Frieda Fromm-Reichmann

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Frieda Fromm-Reichmann was born on October 23, 1889 in Karlsruhe, Germany and died of a heart attack on April 28, 1957 at age 67 in Rockville, Maryland. She was a German psychiatrist and contemporary of Sigmund Freud who emigrated to America during World War II.

Life and Work[edit]

Fromm-Reichmann was born to Adolf and Klara Reichmann in Karlsruhe, German Empire. She was raised in a middle-class Orthodox Jewish family and was the oldest of three daughters. She came from a large, supportive and impactful family. Her great grandfather (on her father's side) had 93 grandchildren and her extended family played an important role in her life. Her mother was part of a group that established a preparatory school for girls in 1908 to prepare them for going off to university.[1] One of her aunts was instrumental in the establishment of kindergartens in Germany and one of her uncles, who owned the bank her father worked at, financed Frieda's college education.[2]

Because Adolf Reichmann had no sons, Frieda was granted privileges other Orthodox Jewish women were not allowed. Her mother, who was trained as a teacher, strongly encouraged higher education for women.[3] Her father, who was a merchant and bank director, encouraged her to go to medical school and become a doctor. Frieda attended medical school in Königsberg in 1908. She was one of the first women to study medicine. She received her medical degree in 1913 and began a residency in neurology studying brain injuries with Kurt Goldstein, a neurologist and psychiatrist.[4] During World War I she was a Major in the German Army and ran a clinic for brain-injured German soldiers.[5] She worked under Kurt Goldstein, who was her most influential teacher and mentor. Her work led to a better understanding of the physiology and pathology of brain functions. She studied the soldiers' anxieties and panic issues and this knowledge was later applied to her work with schizophrenic patients.[6] She learned two important principles: the impact of brain trauma on healthy men and the adaptive capacity of the brain. She also studied neurology and dementia praecox.

Fromm-Reichmann continued to have an interest in psychiatry and discovered Freud's writings. Her approach to treatment emerged from her research with Kurt Goldstein. To further her psychotherapy skills, she pursued psychoanalytic training at the Berlin Institute. Her understanding of anxiety in soldiers helped her understand schizophrenia later and was the "hallmark of her life's work". She used "whatever worked with each individual" and relied "on the patients own inherent capacity for healing to guide the treatment". She also recognized the role of trauma in mental illness and started to understand the dynamics of the therapeutic relationship.[citation needed]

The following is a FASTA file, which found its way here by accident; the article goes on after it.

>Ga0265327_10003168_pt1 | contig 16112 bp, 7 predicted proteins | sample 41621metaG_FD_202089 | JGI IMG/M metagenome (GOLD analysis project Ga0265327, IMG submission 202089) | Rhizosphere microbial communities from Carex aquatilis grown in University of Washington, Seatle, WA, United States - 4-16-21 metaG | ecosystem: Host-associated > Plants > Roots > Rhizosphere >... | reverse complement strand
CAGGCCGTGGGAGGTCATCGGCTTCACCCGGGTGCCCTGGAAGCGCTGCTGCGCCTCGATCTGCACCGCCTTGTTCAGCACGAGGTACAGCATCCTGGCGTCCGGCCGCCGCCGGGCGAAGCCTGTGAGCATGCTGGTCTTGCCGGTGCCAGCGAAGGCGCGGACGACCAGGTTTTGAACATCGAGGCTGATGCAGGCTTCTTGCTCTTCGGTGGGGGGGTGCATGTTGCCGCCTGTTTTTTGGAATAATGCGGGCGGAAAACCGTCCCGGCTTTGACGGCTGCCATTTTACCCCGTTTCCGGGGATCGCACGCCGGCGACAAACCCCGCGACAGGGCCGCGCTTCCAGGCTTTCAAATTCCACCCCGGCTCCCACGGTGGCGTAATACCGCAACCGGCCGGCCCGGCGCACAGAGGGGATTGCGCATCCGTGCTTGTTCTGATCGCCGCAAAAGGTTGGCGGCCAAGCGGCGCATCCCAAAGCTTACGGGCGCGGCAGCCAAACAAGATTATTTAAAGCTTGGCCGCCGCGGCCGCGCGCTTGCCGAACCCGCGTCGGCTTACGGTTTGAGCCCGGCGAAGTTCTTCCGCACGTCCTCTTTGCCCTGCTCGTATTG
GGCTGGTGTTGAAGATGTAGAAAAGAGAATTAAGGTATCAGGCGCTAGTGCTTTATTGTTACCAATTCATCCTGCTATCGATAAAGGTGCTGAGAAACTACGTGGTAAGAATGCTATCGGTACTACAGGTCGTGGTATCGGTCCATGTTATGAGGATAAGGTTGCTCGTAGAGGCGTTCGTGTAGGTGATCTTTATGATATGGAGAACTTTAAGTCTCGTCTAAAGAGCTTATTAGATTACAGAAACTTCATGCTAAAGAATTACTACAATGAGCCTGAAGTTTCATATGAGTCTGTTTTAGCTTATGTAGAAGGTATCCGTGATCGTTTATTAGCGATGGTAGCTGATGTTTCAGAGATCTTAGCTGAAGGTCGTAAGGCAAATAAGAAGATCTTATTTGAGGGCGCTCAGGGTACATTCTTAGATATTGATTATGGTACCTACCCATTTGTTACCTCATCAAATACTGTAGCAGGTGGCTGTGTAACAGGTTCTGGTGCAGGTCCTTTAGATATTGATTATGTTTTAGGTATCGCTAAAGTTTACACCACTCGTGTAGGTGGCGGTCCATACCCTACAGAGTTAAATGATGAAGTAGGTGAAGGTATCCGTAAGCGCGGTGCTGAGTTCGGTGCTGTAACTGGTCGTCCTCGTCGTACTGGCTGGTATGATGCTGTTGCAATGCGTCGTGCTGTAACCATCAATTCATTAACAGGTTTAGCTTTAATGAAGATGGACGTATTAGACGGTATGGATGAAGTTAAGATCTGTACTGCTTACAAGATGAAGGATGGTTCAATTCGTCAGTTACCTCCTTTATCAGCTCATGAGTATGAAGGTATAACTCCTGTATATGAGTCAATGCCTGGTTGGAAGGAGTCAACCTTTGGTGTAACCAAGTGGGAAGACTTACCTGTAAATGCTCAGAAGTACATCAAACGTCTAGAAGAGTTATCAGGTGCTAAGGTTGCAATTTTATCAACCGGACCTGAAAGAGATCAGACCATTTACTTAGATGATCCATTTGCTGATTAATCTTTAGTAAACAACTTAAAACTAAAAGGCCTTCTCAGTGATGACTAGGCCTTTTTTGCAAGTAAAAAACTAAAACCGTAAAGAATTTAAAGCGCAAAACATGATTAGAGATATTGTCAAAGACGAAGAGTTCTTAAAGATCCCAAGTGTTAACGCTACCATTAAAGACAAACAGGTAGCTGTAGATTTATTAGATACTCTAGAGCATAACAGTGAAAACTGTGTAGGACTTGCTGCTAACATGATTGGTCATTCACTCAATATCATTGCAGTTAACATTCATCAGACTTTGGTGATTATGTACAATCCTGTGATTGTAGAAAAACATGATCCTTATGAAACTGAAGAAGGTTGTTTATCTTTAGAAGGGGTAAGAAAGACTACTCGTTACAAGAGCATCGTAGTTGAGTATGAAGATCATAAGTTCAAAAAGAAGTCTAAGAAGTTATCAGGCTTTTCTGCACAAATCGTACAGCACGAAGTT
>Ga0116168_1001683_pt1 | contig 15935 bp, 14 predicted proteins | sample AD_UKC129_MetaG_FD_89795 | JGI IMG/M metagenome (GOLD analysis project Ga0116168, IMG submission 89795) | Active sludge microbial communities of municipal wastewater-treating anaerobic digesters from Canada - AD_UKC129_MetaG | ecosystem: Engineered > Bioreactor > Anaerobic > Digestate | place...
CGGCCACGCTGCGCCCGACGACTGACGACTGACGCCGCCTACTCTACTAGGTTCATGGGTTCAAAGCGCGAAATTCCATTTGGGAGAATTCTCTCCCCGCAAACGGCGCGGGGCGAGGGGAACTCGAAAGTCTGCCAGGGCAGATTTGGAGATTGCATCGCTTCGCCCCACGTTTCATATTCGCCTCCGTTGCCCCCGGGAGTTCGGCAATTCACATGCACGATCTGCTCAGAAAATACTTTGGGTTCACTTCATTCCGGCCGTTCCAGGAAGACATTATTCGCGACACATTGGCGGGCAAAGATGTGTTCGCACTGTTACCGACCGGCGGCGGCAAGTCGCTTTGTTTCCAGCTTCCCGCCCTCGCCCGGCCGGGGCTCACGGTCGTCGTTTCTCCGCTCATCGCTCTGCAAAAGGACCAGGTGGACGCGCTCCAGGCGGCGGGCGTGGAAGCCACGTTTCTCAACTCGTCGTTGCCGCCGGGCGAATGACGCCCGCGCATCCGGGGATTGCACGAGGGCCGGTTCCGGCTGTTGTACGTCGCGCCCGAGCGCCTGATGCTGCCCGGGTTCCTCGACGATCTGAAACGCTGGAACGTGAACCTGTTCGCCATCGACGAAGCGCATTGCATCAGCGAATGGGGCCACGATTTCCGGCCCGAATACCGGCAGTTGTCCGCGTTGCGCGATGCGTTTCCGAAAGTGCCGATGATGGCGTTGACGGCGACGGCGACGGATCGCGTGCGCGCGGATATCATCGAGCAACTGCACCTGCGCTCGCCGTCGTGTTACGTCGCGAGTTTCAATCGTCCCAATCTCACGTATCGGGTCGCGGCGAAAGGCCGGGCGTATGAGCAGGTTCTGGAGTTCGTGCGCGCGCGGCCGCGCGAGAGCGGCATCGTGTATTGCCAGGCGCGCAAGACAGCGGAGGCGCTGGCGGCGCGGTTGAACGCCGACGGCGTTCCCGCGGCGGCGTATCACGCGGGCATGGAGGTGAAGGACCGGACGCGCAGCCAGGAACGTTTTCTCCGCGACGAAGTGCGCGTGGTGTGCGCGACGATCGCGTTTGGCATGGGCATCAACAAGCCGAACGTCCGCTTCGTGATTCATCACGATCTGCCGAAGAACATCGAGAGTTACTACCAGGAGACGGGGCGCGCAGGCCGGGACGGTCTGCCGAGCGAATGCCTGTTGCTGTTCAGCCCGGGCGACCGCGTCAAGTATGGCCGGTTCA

Following World War I, she worked in a sanitarium near Dresden, was a visiting physician at a psychiatric clinic in 1923, and established a small private psychoanalytic sanitarium in 1924 in Heidelberg that combined therapy with Jewish dietary rules and Sabbath observance (it later closed in 1928).[7] She helped found the Frankfurt Chapter of the German Psychoanalytic Society and established the Psychoanalytic Training Institute of Southwestern Germany.[8] While working at Schultz's Sanatorium she became reacquainted with Erich Seligmann Fromm, a psychoanalyst and social psychologist. He was one of her patients, as well as co-worker. They fell in love, stopped their analysis and married in 1926.[9] Together they helped found the Frankfurt chapter of the German Psychoanalytic Society and the Psychoanalytic Institute of Southern Germany. Frieda and Erich separated shortly after marrying and divorced in 1942.[10]

When Adolf Hitler rose to power in Germany and Jews began to be persecuted, Frieda moved to France and then later to the United States where her husband Erich Fromm, from whom she had long been separated, got her a job as a psychiatrist at Chestnut Lodge, a mental hospital in Maryland.[11] She was a resident psychiatrist for 22 years and spent her entire American career at the Chestnut Lodge. She focused on early life experiences that affected her patients and their ability to understand the world. Dr. Fromm-Reichmann viewed her patients as people who need help overcoming an illness. She believed a psychiatric hospital could be a therapeutic institution.

During her time at the Lodge she emphasized communicating understanding in her work with individuals with schizophrenia and that psychotic communication contained meaning. She collaborated with other doctors at the Lodge to make the hospital a psychoanalytic benchmark for the treatment of psychosis.[12] She stressed the importance of the therapist respecting the patient and continuing to try to reach them. She utilized the concepts of transference and resistance, as well as the unconscious and the importance of early childhood experiences when examining personality.[13]

She suffered from a hereditary deafness and died from a heart attack in 1957.